Tami Neilson (feat. Marlon Williams)
Written by Ron Neilson, Tami Neilson, and Jay Neilson
New Zealand’s Tami Neilson made some inroads with US country audiences with 2014’s extraordinary Dynamite!, and “Lonely,” the first single from her upcoming follow-up, Don’t Be Afraid, is an exquisite throwback of a record that mines a real sense of heartbreak from its subtlety and restraint.
The single’s aesthetic is established from its opening bars, with a simple electric guitar figure plucked over a lush string arrangement and brushed percussion: The style is pure Countrypolitan that Owen Bradley would have been proud of, but the track isn’t polished to the same degree of spit-shined perfection of a vintage Eddy Arnold or Patsy Cline single. Neilson’s contemporary POV is borne out by the use of modern, unfussy recording techniques, which gives the arrangement on “Lonely” ample room to breathe.
The song is a wonder of melancholy and despair, characterizing “Lonely” as a lingering ghost that imposes itself in the absence of a loved one. Neilson sings to that long-lost someone, reporting a list of offenses (“Lonely wears the clothes left in your drawer,” “Lonely stole your side of the bed,” “Lonely keeps the tank full in your car”) both egregious and mundane. A light echo of reverb runs through the track, heightening Neilson’s isolation and the haunted quality of the single’s palpable sense of loss. Guest vocalist Marlon Williams enters on the song’s bridge, using his wispy tenor to answer Neilson’s call and making the song’s personification of loneliness seem even more present and real.
While the song’s concept may want for originality, the specific images in the lyrics of “Lonely” resonate: The song works because its images remain accessible while still describing a realistic, fully-drawn relationship. Though “Lonely” comes with a deeply personal story for Neilson— her father, Ron, started writing the song back in the 1970s, and she and her brother, Jay, found his old demo tape a week after he passed away in February 2015 and finished the song— it also stands fully on its own merits as a strong piece of songwriting, rather than relying on a tragic backstory to provide emotional depth.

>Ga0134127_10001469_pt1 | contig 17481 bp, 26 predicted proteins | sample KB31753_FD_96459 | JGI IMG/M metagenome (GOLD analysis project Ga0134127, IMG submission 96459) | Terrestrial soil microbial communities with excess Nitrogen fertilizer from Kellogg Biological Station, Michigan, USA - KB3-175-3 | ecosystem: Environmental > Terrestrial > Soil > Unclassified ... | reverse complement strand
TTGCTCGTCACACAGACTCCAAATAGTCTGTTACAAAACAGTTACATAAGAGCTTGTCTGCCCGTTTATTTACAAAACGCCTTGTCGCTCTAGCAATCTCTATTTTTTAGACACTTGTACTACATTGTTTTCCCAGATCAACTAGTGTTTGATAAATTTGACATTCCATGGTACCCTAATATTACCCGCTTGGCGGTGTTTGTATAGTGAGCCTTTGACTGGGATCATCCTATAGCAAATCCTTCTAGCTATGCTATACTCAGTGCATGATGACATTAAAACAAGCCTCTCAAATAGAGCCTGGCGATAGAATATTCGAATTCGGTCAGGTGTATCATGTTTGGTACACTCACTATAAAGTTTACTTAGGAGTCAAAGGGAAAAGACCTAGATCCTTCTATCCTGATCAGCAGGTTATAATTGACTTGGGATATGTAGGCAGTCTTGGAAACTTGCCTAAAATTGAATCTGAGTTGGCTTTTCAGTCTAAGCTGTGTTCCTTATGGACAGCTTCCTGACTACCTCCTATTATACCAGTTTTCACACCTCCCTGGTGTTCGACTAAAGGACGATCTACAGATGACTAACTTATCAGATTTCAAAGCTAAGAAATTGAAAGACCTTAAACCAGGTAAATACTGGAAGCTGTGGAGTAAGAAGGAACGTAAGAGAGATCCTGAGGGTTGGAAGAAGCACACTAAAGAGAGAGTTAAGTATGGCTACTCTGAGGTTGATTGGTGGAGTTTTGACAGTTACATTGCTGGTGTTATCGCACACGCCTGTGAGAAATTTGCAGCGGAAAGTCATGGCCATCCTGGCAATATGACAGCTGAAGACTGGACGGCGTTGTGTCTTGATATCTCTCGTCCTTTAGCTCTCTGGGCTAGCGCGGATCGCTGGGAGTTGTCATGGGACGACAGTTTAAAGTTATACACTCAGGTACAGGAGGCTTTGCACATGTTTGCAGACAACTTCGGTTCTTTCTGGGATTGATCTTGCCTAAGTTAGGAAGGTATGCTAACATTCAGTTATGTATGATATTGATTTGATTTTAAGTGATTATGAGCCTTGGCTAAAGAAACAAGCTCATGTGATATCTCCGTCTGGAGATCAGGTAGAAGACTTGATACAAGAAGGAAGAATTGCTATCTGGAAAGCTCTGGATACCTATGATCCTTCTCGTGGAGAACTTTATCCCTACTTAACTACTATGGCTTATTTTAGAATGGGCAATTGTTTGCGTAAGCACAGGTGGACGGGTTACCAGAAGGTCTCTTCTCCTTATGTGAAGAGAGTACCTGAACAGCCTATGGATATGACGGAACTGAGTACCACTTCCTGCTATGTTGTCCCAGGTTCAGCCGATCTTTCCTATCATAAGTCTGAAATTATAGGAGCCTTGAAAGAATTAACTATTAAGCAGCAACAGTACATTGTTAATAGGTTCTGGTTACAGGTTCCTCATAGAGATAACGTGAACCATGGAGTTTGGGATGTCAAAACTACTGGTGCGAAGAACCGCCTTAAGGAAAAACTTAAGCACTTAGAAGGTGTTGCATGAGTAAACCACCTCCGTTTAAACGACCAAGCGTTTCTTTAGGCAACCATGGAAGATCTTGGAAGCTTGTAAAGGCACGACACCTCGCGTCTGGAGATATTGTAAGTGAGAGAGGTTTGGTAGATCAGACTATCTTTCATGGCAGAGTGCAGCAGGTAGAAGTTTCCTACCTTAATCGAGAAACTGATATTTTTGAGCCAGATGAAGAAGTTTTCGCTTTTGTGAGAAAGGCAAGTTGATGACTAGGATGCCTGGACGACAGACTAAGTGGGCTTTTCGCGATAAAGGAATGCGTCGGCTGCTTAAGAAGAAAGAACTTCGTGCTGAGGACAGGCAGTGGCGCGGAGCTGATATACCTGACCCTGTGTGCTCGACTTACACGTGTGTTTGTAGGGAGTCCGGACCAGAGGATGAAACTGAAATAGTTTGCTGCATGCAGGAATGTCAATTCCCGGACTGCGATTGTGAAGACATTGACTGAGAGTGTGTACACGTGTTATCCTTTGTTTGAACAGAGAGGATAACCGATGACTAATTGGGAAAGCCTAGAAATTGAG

Neilson’s simply gorgeous performance only elevates “Lonely” further. While Dynamite! often showcased a strong Wanda Jackson-style rockabilly influence, “Lonely” highlights two of the other key influences that make Neilson such a tremendous vocalist. Combining the rich, full-bodied tone of Patsy Cline with the pitch-perfect clarity and power of Connie Smith, Neilson gives a performance that impresses for both its technical and its emotional ranges. Her ability to convey heartbreak and desperation with just a slight break or with a single, sustained note— the final eight bars of this song are just flawless— puts her firmly in league with the genre’s all-time greatest vocalists. Moreover, her willingness to transform personal heartbreak into such a captivating and genuinely lovely single reaffirms that Tami Neilson is one of the most exciting artists in country music today.
Wow. That was impressive. You’re right about the final 8 bars. This lady can sing. I liked that “Lonely hushed the ring off the phone” line. I’ll have to check out some more of her music.
Yes, this sounds like a classic!
So beautifully written and sung. Loved it and love ya cousin Jo
This is so beautiful. The lyrics, production, and of course her gorgeous voice. Such a breath of fresh (albeit heartbreaking) air.
In terms of females and the state of country music going more pop/rock, I found this perspective from Jewel interesting:
It’s funny, when I [first] got signed — when I was living in a car — I didn’t know a thing about the business. So I went to my label and said, “Can we get ‘You Were Meant for Me’ played on country radio?” It’s a country song. It’s a shuffle. I’m shocked it got played on pop radio. I thought it should be a natural fit for country, but Atlantic Records in New York didn’t have a relationship with country radio. It’s then that I learned there’s these completely separate systems.
When I first came out, country radio was Shania Twain and Faith Hill. It was a lot more pop than what I was. [But] as a singer-songwriter, I knew I had to get into the country business, because it was the only place I could tell stories. [So] it was an awesome experience for me. It’s felt like a great home. For the first time in my life I was asked, “Why did you write this lyric?” [by country] radio. [At pop radio], I was just asked, “What’s your favorite nail color?” I’m like, “Really? Did you ask Beck that?”